Good news comes to the disciples and they are so caught up in the terror of their world that they don’t know what to do with it at first.
“They said nothing to anyone, for they were afraid.” [Mark 16:8]
Eventually, though, it did sink in. Jesus was alive. What was that the angel had said?
“Do not be alarmed; you are looking for Jesus of Nazareth, who was crucified. He has been raised; he is not here.” [Mark 16:6]
The entire Roman system of rule by terror, epitomized by crucifixion, was ineffective and bankrupt. It didn’t work. God would not allow that.
“Do not be alarmed.”
Even if you have spent your entire lifetime being alarmed, you don’t have to live that way. Guess what? Not everybody is out to get you. Some folks really are honest. Kindness isn’t always the bait in a trap. There really is such a thing as truth.
Not every situation has to be win-lose, and if it is, it is still possible to be happy for someone else. There’s an old story (I’m sure you’ve heard it before) of a man who died and was given a tour of the afterlife. The first stop was hell, where he saw hungry souls sitting around a big pot of the most delicious soup anyone had every smelled. Each soul had been given a spoon, but every spoon had a long, long handle and when they tried to spin it around to drink the soup would spill off the spoon and they were facing an eternity of both starvation and frustration. The next stop was heaven, and there was a similar pot of the same soup and a similar crowd of souls and the same utensils. But these souls were laughing and smiling, because they would lift the soup up for the person across from them, and someone would lift another spoon to their mouths, and everyone had enough, and more than enough.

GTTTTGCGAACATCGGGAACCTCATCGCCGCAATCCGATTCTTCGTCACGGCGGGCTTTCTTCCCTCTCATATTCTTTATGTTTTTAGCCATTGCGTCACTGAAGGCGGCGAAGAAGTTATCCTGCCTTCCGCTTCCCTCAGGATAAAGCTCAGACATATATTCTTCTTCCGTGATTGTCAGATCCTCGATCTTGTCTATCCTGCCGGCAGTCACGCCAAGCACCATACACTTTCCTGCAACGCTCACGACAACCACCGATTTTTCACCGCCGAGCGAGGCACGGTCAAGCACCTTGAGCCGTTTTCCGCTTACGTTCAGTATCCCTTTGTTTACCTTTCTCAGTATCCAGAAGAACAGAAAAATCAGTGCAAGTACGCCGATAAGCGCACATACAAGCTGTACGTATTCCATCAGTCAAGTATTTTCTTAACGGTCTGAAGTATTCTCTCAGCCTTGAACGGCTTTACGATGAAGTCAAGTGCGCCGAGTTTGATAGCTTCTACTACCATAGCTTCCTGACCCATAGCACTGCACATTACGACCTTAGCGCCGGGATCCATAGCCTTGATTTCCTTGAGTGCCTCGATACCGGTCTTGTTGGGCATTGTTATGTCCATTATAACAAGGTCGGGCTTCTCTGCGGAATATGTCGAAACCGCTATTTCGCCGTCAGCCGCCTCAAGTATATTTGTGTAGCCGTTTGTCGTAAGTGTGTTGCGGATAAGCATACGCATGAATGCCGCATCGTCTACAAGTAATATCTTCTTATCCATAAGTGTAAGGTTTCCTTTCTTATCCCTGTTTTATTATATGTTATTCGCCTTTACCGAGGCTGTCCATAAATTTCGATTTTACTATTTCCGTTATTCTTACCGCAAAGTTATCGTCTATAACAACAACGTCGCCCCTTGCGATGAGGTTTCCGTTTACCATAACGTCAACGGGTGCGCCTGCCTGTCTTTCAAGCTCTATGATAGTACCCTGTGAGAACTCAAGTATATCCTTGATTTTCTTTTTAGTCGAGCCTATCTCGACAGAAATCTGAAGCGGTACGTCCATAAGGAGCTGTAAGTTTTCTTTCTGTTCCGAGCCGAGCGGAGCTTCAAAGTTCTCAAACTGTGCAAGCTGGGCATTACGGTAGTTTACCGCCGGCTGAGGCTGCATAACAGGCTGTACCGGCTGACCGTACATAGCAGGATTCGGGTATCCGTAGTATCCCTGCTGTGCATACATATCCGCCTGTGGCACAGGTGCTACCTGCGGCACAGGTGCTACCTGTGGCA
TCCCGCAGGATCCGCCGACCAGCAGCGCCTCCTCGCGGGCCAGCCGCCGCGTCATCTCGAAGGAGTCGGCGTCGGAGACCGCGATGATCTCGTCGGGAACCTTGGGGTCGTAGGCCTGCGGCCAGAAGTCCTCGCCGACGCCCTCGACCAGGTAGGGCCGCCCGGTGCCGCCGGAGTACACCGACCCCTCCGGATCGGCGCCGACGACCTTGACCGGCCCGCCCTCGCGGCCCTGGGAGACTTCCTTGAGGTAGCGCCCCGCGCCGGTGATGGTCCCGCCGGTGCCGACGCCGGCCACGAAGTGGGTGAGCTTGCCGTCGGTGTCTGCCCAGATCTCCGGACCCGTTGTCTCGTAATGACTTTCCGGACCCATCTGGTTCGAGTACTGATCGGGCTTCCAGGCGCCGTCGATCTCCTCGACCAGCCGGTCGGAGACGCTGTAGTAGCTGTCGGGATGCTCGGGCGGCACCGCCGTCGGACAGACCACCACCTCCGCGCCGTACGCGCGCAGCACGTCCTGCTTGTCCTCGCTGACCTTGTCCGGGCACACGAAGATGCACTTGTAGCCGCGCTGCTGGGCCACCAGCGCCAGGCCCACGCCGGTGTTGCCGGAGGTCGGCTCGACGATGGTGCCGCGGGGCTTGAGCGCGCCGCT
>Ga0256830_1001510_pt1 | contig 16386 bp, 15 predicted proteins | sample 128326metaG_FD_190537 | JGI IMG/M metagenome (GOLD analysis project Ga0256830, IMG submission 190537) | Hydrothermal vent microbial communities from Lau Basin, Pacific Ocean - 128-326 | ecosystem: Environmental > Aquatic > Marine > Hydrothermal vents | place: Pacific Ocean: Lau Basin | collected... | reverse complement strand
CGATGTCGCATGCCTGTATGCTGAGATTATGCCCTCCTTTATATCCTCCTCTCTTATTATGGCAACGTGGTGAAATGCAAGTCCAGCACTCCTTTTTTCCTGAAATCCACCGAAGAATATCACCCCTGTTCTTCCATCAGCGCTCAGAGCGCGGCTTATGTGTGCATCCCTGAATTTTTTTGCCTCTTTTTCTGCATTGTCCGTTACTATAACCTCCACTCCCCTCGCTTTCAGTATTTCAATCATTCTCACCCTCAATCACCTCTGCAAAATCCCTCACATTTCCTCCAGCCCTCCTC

When Jesus rose, the power of sin was broken. The cycle of fear and death was disrupted for good, forever. The crazy stuff out there in the world? Sure, it’s real. It has to be faced and it has to be dealt with, and it takes both wisdom and guts to do it, and anybody who tries to make a real difference is going to get hurt in some way at some point – physically or emotionally or economically. But terrorists only win if they make you live in fear.
I mentioned that someone at some point tacked a longer ending onto the gospel of Mark. It may have had to do with that, and put the message in somewhat poetic terms (so don’t go picking up any copperheads you see on your lawn during an Easter egg hunt). It says to serve the Lord without fear. They killed Jesus, but that didn’t keep him down, and they haven’t been able to hold him back since.
“And these signs will accompany those who believe: by using my name they will cast out demons; they will speak in new tongues; they will pick up snakes in their hands, and if they drink any deadly thing, it will not hurt them; they will lay their hands on the sick, and they will recover. So then the Lord Jesus, after he had spoken to them, was taken up into heaven and sat down at the right hand of God. And they went out and proclaimed the good news everywhere, while the Lord worked with them and confirmed the message by the signs that accompanied it.” [Mark 16:17-20]